Yeah, you’d think post-production would be nice and fast. And maybe it is for some projects…but sadly, not for me and my debut fan film INTERLUDE.

I’m actually not alone in having an unexpectedly extended period of post-production for my project. Some of the most ambitious Star Trek fan films shot the majority of their footage years or even as much as half a decade(!!!) before finally releasing their finished products: STAR TREK: FIRST FRONTIER, PACIFIC 201, STARSHIP EXETER, THE ROMULAN WAR, STAR TREK: TEMPORAL ANOMALY, many episodes of INTREPID…just to name a few. Heck, the series finale of STARSHIP FARRAGUT, “Homecoming,” was crowd-funded back in 2015, shot in 2016, and still isn’t out yet. And of course, fans have been waiting for YORKTOWN: A TIME TO HEAL for what feels like forever. The most recently-announced release dates were this past Christmas day and then the end of January. (A major illness of one of JOHN ATKIN’s family members has delayed the release a bit longer.)

And then there’s Interlude.

Continue reading “INTERLUDE Confidential #14: Ample post-production patience and perseverance!”

Could the new LOWER DECKS be the STAR TREK series fans have been waiting for?

Get ready for an, ahem, animated discussion…and probably a whole bunch of really angry response comments!

These days, if a new Star Trek series from CBS All Access debuts to universal or near-universal acclaim, then it’s probably premiering in a different universe! In THIS universe, Trek fans are an infamously hard-to-please/easy-to-piss-off mob with social media pitchforks and YouTube podcast torches.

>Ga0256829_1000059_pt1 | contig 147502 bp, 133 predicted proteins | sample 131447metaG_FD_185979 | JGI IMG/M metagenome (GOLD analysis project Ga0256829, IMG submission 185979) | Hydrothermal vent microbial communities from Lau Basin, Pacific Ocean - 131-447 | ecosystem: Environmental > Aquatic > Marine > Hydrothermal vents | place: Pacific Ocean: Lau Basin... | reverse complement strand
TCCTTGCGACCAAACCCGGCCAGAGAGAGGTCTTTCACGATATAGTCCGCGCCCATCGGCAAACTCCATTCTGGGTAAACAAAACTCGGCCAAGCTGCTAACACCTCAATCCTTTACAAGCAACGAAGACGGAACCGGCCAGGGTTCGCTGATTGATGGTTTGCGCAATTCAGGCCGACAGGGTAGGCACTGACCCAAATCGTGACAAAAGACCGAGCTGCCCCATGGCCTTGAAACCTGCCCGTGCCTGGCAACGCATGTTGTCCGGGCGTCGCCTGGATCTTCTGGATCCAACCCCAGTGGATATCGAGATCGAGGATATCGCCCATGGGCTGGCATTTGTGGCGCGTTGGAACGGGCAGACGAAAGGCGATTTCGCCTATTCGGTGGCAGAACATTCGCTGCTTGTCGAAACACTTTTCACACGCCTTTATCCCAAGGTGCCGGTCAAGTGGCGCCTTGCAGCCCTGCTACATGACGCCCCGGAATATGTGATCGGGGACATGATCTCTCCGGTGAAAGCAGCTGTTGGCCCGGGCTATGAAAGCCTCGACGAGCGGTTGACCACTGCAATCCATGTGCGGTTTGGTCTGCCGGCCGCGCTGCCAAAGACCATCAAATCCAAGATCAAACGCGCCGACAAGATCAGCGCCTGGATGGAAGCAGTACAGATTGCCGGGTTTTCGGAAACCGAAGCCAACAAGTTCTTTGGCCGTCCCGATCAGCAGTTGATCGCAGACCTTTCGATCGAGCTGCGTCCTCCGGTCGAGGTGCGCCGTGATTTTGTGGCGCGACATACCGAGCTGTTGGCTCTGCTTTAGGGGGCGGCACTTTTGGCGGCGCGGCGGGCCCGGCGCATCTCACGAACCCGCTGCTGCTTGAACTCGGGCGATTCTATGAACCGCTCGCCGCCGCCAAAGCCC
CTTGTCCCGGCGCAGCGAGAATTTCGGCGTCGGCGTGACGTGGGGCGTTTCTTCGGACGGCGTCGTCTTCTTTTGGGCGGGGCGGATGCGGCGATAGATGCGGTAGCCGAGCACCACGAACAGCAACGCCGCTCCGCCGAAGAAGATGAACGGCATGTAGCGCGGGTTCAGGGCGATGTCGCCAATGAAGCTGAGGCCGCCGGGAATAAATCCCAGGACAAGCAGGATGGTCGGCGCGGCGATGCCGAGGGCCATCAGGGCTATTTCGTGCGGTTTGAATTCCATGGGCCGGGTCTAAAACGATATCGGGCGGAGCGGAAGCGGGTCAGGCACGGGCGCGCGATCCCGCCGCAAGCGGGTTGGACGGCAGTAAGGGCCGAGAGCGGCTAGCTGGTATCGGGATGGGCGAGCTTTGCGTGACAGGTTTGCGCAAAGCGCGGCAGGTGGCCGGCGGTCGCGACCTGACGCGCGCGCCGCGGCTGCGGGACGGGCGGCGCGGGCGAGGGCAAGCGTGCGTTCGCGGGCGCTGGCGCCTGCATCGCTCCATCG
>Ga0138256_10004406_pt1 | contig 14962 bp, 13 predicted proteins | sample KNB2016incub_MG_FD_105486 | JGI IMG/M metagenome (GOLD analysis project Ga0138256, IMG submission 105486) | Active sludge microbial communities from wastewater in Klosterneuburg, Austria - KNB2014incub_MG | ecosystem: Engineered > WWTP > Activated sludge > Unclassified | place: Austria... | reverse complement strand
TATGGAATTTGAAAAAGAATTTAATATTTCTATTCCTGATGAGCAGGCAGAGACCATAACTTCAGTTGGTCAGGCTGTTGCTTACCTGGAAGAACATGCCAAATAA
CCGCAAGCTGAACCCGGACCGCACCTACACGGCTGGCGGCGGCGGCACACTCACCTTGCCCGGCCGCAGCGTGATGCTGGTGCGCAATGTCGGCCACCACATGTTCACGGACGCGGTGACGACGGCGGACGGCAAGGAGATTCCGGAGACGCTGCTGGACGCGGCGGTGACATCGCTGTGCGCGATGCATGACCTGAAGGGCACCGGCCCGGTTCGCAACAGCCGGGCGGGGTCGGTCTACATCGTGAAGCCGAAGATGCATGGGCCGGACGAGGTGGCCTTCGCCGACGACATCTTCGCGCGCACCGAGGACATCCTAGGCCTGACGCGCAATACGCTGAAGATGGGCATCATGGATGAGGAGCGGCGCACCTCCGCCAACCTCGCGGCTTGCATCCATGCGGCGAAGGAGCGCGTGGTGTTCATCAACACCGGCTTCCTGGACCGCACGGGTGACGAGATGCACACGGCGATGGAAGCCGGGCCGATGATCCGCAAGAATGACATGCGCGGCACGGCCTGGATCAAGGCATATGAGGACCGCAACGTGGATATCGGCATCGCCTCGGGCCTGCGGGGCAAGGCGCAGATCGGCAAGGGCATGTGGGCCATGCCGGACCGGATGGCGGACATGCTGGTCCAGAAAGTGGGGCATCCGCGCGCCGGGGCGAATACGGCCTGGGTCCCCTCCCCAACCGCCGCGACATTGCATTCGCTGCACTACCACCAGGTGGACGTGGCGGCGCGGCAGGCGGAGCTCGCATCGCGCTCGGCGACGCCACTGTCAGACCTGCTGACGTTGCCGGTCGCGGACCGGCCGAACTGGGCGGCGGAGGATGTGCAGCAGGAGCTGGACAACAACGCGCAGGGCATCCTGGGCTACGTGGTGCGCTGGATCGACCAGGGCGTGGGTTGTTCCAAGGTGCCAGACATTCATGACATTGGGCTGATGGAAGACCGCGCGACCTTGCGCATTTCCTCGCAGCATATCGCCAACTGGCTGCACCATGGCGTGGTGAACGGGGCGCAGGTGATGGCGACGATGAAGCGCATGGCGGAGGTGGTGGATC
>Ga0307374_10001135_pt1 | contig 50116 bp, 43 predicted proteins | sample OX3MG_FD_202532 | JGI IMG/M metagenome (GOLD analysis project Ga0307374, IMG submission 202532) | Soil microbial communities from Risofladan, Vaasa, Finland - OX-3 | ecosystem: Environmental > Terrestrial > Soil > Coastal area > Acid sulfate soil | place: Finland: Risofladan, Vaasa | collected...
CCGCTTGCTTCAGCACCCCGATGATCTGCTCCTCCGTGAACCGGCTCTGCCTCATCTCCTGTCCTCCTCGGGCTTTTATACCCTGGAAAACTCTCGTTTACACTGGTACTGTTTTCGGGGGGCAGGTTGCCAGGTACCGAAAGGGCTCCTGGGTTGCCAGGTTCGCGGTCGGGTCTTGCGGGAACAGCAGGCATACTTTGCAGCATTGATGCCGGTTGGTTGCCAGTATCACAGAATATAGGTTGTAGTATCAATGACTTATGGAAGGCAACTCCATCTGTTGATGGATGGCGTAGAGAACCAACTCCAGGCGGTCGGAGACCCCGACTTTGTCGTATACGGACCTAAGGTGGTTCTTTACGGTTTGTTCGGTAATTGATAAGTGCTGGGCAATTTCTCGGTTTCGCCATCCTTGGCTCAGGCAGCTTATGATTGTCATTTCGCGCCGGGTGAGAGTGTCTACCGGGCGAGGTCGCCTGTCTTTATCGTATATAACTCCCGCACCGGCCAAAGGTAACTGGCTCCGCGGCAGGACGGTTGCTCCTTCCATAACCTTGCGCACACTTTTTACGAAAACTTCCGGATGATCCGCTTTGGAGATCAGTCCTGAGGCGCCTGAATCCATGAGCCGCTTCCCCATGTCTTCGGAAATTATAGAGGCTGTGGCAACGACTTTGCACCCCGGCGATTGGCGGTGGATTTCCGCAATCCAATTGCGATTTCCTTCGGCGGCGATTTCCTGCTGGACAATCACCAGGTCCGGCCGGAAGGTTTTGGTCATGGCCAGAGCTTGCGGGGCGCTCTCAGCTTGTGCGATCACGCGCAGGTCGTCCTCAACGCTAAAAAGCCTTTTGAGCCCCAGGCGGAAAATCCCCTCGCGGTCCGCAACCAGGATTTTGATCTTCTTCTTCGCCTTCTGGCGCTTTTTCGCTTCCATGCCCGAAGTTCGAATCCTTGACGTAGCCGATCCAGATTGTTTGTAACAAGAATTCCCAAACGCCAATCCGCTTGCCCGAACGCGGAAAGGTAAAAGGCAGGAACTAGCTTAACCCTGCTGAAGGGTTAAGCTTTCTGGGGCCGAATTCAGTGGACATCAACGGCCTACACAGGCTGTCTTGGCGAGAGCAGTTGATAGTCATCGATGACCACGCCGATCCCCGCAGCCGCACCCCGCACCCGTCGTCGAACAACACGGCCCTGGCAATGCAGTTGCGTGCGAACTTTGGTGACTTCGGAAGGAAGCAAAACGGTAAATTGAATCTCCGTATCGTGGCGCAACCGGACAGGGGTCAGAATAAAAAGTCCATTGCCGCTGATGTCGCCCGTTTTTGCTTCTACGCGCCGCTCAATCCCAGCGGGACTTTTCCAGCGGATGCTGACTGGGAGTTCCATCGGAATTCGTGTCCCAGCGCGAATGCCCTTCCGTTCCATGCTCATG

I know; I’ve been one of them…kinda.

Granted, I’ve probably kept more of an open mind than many, and with the exception of the last two episodes of the first season of PICARD, I actually really enjoyed that series. But you guys know how critical I was of DISCOVERY‘s first season—and season two, while significantly better, didn’t completely escape my blogs of shame!

And so, like many fans, I reacted to details about the new STAR TREK: LOWER DECKS series (debuting next month) with some serious trepidation…although still trying very hard to keep an open mind. It hasn’t been easy. The very concept of the new series scared the crap out of me!

I mean…an animated comedy???

Star Trek has survived being animated before. The 22 episodes from Filmation in 1973-74 had a few true gems (“Yesteryear” and “The Slaver Weapon”) and some major klunkers (“The Infinite Vulcan”). But it was generally a well-executed series. As for comedy Trek, episodes like “The Trouble with Tribbles,” “A Piece of the Action,” and movies like Star Trek IV: The Voyage Home showed that you could certainly add a bit of comedic flair to Trek and get a pretty decent result.

Don’t say that Star Trek can’t be funny!

But could an animated series designed purposefully for non-stop gags and punchlines still work as Star Trek? Would fans accept such a tongue-in-cheek approach to a universe that we’ve dearly cherished and believed in for all these decades?

Well, CBS (now VCBS, I guess) and ALEX KURTZMAN have decided to find out—and I suppose we will, too, on August 6…and more likely on August 7 when the fannish mob once again takes to social media to make their opinions known (probably quite loudly).

But I am going to go out on a limb and say that, in my gut, we fans might just be getting the Star Trek we’ve been demanding for so long now from both CBS and Paramount!